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Can nudge-interventions address health service overuse and underuse? Protocol for a systematic review
  1. Mary O’Keeffe1,
  2. Adrian C Traeger1,
  3. Tammy Hoffmann2,
  4. Giovanni Esteves Ferreira1,
  5. Jason Soon3,
  6. Christopher Maher1
  1. 1Institute for Musculoskeletal Health, Sydney School of Public Health, Faculty of Medicine and Health, The University of Sydney, Sydney, New South Wales, Australia
  2. 2Bond University, Gold Coast, Queensland, Australia
  3. 3Royal Australasian College of Physicians, Sydney, New South Wales, Australia
  1. Correspondence to Dr Mary O’Keeffe; mary.okeeffe{at}sydney.edu.au

Abstract

Introduction Nudge-interventions aimed at health professionals are proposed to reduce the overuse and underuse of health services. However, little is known about their effectiveness at changing health professionals’ behaviours in relation to overuse or underuse of tests or treatments.

Objective The aim of this study is to systematically identify and synthesise the studies that have assessed the effect of nudge-interventions aimed at health professionals on the overuse or underuse of health services.

Methods and analysis We will perform a systematic review. All study designs that include a control comparison will be included. Any qualified health professional, across any specialty or setting, will be included. Only nudge-interventions aimed at altering the behaviour of health professionals will be included. We will examine the effect of choice architecture nudges (default options, active choice, framing effects, order effects) and social nudges (accountable justification and pre-commitment or publicly declared pledge/contract). Studies with outcomes relevant to overuse or underuse of health services will be included. Relevant studies will be identified by a computer-aided search of the Cochrane Central Register of Controlled Trials (CENTRAL) (The Cochrane Library), MEDLINE, CINAHL, Embase and PsycINFO databases. Two independent reviewers will screen studies for eligibility, extract data and perform the risk of bias assessment using the criteria recommended by the Cochrane Effective Practice and Organisation of Care (EPOC) group. We will report our results in a structured synthesis format, as recommended by the Cochrane EPOC group.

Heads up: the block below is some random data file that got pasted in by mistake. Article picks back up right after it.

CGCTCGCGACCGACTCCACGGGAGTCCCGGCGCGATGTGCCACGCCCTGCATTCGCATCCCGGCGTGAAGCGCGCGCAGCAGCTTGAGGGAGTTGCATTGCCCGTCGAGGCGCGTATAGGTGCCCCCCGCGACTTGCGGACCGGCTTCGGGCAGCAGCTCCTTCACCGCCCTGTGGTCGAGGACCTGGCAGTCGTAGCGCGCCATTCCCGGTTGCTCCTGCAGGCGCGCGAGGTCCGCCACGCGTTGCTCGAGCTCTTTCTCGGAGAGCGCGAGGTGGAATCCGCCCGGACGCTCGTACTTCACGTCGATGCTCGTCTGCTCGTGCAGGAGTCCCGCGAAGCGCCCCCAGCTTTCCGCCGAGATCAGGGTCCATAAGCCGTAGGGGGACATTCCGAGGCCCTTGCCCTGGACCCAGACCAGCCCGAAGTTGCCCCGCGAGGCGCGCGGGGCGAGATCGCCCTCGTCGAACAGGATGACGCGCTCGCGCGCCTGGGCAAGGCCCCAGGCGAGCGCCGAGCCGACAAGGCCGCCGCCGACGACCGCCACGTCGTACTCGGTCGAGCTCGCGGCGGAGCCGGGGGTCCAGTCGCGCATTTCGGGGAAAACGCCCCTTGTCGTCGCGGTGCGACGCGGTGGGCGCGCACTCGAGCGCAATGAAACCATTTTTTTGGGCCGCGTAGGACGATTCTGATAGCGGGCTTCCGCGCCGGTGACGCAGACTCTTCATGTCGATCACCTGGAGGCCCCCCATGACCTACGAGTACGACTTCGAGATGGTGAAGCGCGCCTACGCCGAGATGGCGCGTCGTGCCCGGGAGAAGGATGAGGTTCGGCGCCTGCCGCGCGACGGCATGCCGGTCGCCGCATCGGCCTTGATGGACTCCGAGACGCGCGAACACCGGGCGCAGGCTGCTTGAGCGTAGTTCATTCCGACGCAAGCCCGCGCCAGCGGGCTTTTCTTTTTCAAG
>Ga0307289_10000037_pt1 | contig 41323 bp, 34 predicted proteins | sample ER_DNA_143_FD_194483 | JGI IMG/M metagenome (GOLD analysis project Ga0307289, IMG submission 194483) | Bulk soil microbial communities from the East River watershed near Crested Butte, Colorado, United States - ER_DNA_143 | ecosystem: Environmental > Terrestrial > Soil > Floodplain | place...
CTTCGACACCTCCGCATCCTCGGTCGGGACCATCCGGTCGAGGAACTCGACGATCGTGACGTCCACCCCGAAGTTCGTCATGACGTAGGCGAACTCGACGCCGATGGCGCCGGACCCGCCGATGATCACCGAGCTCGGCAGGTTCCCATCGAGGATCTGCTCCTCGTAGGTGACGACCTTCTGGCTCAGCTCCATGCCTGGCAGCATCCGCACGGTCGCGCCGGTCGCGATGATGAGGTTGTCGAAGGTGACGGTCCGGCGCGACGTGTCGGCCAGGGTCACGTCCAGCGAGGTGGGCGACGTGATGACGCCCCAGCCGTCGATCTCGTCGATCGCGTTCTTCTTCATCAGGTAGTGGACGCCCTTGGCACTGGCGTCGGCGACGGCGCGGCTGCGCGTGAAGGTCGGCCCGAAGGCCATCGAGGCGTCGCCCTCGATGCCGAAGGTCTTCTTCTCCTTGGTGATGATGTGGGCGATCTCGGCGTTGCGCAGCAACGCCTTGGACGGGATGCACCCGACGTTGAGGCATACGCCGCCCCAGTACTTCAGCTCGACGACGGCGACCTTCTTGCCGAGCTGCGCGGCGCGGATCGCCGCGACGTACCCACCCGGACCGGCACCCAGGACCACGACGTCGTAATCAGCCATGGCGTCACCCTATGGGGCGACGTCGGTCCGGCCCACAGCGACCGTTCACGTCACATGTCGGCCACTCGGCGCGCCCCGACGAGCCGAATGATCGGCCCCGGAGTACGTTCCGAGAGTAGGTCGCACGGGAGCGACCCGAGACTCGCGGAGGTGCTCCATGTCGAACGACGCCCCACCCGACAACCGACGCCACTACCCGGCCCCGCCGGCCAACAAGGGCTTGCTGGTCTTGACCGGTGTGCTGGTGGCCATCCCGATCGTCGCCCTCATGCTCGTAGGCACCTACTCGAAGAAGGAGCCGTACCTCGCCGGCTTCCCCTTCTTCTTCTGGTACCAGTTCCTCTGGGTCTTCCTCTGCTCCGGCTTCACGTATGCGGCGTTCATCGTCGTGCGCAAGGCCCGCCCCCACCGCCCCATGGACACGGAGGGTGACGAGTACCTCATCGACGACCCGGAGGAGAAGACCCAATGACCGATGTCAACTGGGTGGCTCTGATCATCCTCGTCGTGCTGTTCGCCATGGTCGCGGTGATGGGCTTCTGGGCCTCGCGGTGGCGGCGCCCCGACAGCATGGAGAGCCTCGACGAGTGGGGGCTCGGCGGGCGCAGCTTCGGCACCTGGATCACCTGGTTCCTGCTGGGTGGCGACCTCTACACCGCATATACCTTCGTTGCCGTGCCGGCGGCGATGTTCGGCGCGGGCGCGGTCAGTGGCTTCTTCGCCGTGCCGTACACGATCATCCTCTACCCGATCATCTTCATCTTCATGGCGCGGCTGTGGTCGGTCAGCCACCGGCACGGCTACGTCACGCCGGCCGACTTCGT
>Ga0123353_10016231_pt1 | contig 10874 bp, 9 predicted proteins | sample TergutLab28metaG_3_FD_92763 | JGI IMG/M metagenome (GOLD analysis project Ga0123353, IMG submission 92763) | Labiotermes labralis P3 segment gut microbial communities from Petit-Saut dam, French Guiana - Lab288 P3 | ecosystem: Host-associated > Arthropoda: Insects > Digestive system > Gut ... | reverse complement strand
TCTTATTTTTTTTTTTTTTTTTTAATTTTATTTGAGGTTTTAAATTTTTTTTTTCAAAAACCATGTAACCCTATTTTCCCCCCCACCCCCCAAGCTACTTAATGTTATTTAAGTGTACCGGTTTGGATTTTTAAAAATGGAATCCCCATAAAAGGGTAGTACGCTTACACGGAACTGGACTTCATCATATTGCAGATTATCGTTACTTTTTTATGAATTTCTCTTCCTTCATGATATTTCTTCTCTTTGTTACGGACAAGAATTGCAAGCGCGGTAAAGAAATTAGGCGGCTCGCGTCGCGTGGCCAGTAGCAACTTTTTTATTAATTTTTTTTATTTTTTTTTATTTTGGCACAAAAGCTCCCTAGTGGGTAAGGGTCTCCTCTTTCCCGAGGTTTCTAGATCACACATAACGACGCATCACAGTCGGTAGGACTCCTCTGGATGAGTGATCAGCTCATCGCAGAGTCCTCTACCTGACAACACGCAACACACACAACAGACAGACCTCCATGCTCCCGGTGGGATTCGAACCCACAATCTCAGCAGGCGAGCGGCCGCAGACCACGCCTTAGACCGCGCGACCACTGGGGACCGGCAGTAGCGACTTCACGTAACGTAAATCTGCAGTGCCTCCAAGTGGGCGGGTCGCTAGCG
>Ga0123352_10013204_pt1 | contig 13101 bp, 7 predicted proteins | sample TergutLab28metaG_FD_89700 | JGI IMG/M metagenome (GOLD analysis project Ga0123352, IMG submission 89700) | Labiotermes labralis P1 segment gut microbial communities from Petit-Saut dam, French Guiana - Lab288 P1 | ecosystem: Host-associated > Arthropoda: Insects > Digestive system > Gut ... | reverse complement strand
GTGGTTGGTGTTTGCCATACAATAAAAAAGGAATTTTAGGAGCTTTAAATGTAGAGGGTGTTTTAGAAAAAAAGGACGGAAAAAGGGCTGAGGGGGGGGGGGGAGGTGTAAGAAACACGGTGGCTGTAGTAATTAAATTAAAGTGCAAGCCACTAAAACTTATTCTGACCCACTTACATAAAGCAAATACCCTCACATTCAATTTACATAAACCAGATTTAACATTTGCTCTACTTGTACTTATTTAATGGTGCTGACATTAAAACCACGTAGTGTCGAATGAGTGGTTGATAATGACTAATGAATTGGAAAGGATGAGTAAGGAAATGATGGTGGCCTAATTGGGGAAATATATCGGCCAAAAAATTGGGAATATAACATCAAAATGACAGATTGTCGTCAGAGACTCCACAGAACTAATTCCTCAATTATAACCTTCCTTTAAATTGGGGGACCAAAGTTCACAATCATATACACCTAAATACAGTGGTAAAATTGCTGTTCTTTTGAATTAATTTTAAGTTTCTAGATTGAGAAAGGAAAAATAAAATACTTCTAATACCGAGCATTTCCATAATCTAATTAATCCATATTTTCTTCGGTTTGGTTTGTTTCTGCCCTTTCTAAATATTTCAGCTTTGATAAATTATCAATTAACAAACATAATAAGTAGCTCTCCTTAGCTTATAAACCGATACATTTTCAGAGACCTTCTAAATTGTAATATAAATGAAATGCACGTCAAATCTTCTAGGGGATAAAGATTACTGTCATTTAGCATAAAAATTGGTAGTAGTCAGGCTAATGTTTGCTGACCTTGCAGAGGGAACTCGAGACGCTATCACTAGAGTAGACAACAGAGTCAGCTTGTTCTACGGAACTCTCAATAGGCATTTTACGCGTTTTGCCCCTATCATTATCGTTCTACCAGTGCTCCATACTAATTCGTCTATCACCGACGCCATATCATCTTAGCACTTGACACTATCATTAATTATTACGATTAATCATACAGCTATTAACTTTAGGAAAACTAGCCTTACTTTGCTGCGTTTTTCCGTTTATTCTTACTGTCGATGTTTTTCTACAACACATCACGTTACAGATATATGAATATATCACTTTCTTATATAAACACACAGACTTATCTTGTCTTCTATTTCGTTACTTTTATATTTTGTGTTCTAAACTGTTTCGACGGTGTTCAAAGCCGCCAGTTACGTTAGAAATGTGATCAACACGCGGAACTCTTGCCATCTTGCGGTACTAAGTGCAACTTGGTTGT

Ethics and dissemination No ethical approval is required for this study. Results will be presented at relevant scientific conferences and in peer-reviewed literature.

  • nudge
  • overuse
  • underuse
  • health services
  • health professionals

This is an open access article distributed in accordance with the Creative Commons Attribution Non Commercial (CC BY-NC 4.0) license, which permits others to distribute, remix, adapt, build upon this work non-commercially, and license their derivative works on different terms, provided the original work is properly cited, appropriate credit is given, any changes made indicated, and the use is non-commercial. See: http://creativecommons.org/licenses/by-nc/4.0/.

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Footnotes

  • Contributors MOK is the guarantor. All authors contributed to the conception and design of the study. MOK drafted the manuscript and CM provided overall guidance. MOK, JS and ACT developed the nudge-intervention categories. MOK and GEF designed the search strategy and picked the risk of bias assessment tool. TH gave specific feedback on data extraction and the analysis plan. All authors commented on drafts of the protocol and added subject-specific expertise where necessary. All authors read the final draft of the manuscript and provided feedback. All authors read and approved the final manuscript.

  • Funding The authors have not declared a specific grant for this research from any funding agency in the public, commercial or not-for-profit sectors.

  • Competing interests None declared.

  • Provenance and peer review Not commissioned; externally peer reviewed.

  • Patient consent for publication Not required.

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